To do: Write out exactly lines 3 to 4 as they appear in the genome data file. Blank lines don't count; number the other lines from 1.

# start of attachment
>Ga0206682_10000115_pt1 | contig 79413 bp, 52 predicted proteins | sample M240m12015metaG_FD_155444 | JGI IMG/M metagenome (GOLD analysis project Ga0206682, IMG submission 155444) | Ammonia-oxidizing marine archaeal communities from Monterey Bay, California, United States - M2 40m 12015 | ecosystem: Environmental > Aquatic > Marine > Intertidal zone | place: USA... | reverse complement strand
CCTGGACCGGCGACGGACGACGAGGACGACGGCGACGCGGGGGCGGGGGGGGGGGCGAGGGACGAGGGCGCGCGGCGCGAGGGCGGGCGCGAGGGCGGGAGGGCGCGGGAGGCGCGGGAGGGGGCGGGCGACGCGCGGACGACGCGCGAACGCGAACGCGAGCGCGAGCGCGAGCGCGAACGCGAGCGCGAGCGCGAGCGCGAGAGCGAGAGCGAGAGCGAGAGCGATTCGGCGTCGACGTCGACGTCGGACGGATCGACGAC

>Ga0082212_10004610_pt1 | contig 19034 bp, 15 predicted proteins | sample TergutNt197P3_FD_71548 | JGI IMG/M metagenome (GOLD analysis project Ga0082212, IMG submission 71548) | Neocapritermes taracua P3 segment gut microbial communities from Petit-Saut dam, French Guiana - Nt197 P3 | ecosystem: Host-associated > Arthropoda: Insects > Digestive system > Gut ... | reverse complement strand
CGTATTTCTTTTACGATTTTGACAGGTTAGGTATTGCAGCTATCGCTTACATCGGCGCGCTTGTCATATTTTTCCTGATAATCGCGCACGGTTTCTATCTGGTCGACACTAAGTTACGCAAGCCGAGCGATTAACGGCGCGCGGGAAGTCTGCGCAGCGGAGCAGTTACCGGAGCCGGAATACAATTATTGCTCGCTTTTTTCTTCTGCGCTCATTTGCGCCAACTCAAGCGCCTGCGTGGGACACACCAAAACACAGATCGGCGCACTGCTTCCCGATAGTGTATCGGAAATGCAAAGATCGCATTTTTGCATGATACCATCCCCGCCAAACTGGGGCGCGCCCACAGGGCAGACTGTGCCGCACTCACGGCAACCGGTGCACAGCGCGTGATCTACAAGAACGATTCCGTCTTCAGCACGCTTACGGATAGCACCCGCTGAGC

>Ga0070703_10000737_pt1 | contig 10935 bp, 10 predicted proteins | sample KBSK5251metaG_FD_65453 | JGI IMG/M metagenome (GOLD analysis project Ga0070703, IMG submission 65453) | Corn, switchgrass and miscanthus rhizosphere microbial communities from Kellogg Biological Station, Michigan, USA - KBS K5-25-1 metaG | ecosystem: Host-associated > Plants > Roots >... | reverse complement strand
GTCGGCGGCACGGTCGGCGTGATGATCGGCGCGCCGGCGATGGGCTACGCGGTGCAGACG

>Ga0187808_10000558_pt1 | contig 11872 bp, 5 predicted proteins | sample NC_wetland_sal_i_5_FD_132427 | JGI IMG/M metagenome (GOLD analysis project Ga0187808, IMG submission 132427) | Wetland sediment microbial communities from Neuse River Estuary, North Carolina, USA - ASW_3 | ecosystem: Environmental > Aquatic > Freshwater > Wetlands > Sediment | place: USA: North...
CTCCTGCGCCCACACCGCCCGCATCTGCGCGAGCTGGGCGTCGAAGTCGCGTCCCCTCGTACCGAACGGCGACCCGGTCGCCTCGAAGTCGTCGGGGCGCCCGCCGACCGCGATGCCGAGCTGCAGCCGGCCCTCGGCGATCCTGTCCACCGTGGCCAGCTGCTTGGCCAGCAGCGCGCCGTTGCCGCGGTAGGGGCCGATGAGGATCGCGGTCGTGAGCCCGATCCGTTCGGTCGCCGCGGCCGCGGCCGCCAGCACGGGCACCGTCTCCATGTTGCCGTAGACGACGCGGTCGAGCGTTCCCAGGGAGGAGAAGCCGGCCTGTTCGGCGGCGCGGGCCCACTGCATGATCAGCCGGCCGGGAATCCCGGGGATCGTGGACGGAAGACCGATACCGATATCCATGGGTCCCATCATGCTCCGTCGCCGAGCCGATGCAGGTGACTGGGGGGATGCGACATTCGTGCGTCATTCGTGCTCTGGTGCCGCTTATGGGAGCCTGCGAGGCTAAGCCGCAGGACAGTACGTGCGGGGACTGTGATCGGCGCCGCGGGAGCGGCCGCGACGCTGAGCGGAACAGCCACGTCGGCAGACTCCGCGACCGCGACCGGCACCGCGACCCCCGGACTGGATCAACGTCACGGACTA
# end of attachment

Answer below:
>Ga0082212_10004610_pt1 | contig 19034 bp, 15 predicted proteins | sample TergutNt197P3_FD_71548 | JGI IMG/M metagenome (GOLD analysis project Ga0082212, IMG submission 71548) | Neocapritermes taracua P3 segment gut microbial communities from Petit-Saut dam, French Guiana - Nt197 P3 | ecosystem: Host-associated > Arthropoda: Insects > Digestive system > Gut ... | reverse complement strand
CGTATTTCTTTTACGATTTTGACAGGTTAGGTATTGCAGCTATCGCTTACATCGGCGCGCTTGTCATATTTTTCCTGATAATCGCGCACGGTTTCTATCTGGTCGACACTAAGTTACGCAAGCCGAGCGATTAACGGCGCGCGGGAAGTCTGCGCAGCGGAGCAGTTACCGGAGCCGGAATACAATTATTGCTCGCTTTTTTCTTCTGCGCTCATTTGCGCCAACTCAAGCGCCTGCGTGGGACACACCAAAACACAGATCGGCGCACTGCTTCCCGATAGTGTATCGGAAATGCAAAGATCGCATTTTTGCATGATACCATCCCCGCCAAACTGGGGCGCGCCCACAGGGCAGACTGTGCCGCACTCACGGCAACCGGTGCACAGCGCGTGATCTACAAGAACGATTCCGTCTTCAGCACGCTTACGGATAGCACCCGCTGAGC